You spent plenty of time researching, countless hours in formatting and finally, your resume looks perfect!
Or does it?
Psychological research suggests that we are not very good at evaluating ourselves accurately.
In fact, we frequently overestimate our own skills and abilities.
And that’s not something bad, it’s just psychology.
It’s known as the Dunning-Krueger effect, and it usually gives us illusory superiority. In this article, we will help you escape the Dunning-Krueger trap, as well as help you look at your resume with a critical eye, finding any gaps for improvement.
At the end of this guide, you will know how to:
- Catch any mistakes in your resume from the first look
- Decide if your resume is visually appealing
- Analyze each section of your resume
You don’t have to deal with your resume critique alone. Our experts are here to help you with every part of the process.
How to Critique Your Own Resume
Moreover, you should ask the right questions to improve your summary.
In the following section, we will guide you through some of the most common questions hiring managers have in mind while checking a candidate’s application.
In most cases, the first impression is crucial. You have only a few seconds to grab the attention of the recruiters, so make those seconds count!
Is your resume concise?
Your resume must be concise and packed with valuable information. Hiring managers don’t want to be buried in 8 pages of dull information. Be succinct and straight to the point.
- Is your resume easy to read and well structured?
Enough white space, well-separated sections, and appropriate fonts are only part of the details you should think of to make your resume easily scannable for both ATS systems and recruiters.
- Is it visually pleasing?
Adding clear font and visuals elements to make your resume visually appealing will significantly enhance your chances of landing the job.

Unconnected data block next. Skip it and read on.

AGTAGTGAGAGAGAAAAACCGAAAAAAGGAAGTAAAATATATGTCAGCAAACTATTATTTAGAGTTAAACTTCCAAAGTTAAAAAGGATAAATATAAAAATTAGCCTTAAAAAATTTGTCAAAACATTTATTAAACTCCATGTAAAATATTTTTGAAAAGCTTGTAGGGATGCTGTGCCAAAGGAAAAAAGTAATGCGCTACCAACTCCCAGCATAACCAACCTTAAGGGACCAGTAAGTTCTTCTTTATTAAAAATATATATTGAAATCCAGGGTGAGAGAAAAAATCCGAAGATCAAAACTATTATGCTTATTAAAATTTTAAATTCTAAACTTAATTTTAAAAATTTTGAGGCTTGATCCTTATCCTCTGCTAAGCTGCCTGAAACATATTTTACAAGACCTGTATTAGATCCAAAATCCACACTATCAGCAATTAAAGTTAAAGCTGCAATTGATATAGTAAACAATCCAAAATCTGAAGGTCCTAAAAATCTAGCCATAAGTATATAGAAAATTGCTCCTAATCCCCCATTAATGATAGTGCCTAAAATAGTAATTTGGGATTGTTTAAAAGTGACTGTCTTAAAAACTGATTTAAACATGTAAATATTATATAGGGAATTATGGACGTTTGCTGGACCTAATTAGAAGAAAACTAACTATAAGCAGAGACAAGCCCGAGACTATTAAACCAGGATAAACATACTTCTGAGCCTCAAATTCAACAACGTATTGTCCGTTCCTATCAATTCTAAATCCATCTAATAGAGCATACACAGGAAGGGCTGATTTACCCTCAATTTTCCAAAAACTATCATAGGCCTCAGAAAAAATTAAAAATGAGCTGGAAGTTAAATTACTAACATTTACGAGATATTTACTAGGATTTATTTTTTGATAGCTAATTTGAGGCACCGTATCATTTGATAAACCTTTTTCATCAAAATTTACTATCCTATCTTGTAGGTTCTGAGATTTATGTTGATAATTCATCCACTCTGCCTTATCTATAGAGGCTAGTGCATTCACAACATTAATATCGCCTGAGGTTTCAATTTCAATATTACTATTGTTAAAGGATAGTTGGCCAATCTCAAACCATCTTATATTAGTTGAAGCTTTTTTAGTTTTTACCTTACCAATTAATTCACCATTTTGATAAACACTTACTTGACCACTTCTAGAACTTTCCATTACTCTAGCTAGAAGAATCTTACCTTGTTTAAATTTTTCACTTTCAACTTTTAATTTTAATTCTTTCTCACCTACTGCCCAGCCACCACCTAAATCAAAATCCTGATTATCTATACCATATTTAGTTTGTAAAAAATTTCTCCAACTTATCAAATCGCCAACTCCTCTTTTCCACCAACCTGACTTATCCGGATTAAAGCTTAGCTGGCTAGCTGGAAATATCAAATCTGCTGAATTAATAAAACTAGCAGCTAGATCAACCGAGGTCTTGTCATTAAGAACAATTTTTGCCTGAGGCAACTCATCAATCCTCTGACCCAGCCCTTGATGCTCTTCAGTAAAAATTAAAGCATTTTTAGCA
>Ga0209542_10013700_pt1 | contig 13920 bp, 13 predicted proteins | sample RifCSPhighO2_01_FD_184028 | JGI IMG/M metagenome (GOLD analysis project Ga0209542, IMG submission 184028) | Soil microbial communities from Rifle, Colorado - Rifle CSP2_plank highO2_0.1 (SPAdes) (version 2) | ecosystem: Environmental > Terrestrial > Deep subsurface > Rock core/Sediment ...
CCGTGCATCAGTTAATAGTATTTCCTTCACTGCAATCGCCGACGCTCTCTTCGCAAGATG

Check how to use graphics, icons, and other visual elements to your advantage in our detailed guide here!
Once you have perfected the structure of your resume, you have to format it properly and in line with the job you are applying for.
- Do you use an appropriate font for the position and industry?
If you are aiming for a job as a graphic designer, more visual elements can make you stand out among other candidates. On the other hand, resumes for federal jobs are formal, with a single color scheme and a lack of creative elements.
- Have you used bulleting, bolding and lines to separate sections?
Bulleting is appropriate for your work experience section, where you need to list all of your previous jobs relevant to the job you’re applying to. Bolding will draw the attention of the hiring manager to a specific portion of your resume. Separating sections will make your document easily scannable.
- Have you implemented enough white space?
Is your resume targeted to the selected job ad?
Tailoring your resume is crucial. In the end, the recruiters will only concentrate on the information provided in your resume, which should be highly related to the position you’re applying for.
- Do you include enough supporting evidence for your accomplishments?
Simply mentioning you have some sort of accomplishment is easy, but proving your accomplishments might not be. Be sure to always add supporting evidence, be it certificates or other documents that can reassure recruiters you are telling the truth.
- Have you quantified your achievements?
High-quality resume achievements are measurable and quantifiable. Add dollar amounts, timespans, volumes, and percentages to quantify your accomplishments on a resume.
- Have you used strong action verbs, void of buzzwords?
Recruiters are paying more attention to your use of language than you think. Using great, well-targeted buzzwords can secure you an interview!
- Have you skipped obvious responsibilities?
Everything you were responsible for at your previous job can present your strengths and skills in an appealing way to the recruiters. Even as a student, you probably had certain obligations that you can include in your resume.
Why a Resume Critique? Is Using a Service Worth It?
Even after seemingly endless hours of editing your resume, using a professional service could still be a worthwhile option.
- They provide an unbiased perspective on your resume
- They provide specific details and examples from your resume
- They focus on strategy
- They give constructive criticism
- Resume critique is based on the perspective of hiring managers
- It’s difficult to proofread and edit your own work
The Resume Review and Resume Writing services are only part of our Career Counseling package.
We can also help you with Cover Letter Writing, Job Search, Interview Prep and many other aspects to get you one step closer to securing your dream job.
Resume Critique: Takeaways
- You should be able to improve plenty of sections just by reading through your resume yourself.
- Formatting is as important as adding well-targeted information to your summary.
- Despite all the knowledge you gained from the article, in most cases, you won’t be able to criticize your resume accurately.
- Our Career Counseling package is extremely valuable and can help you stand out among the other candidates.
What did you think of this article? Do you feel ready to check and improve your resume? Share your thoughts in the comments!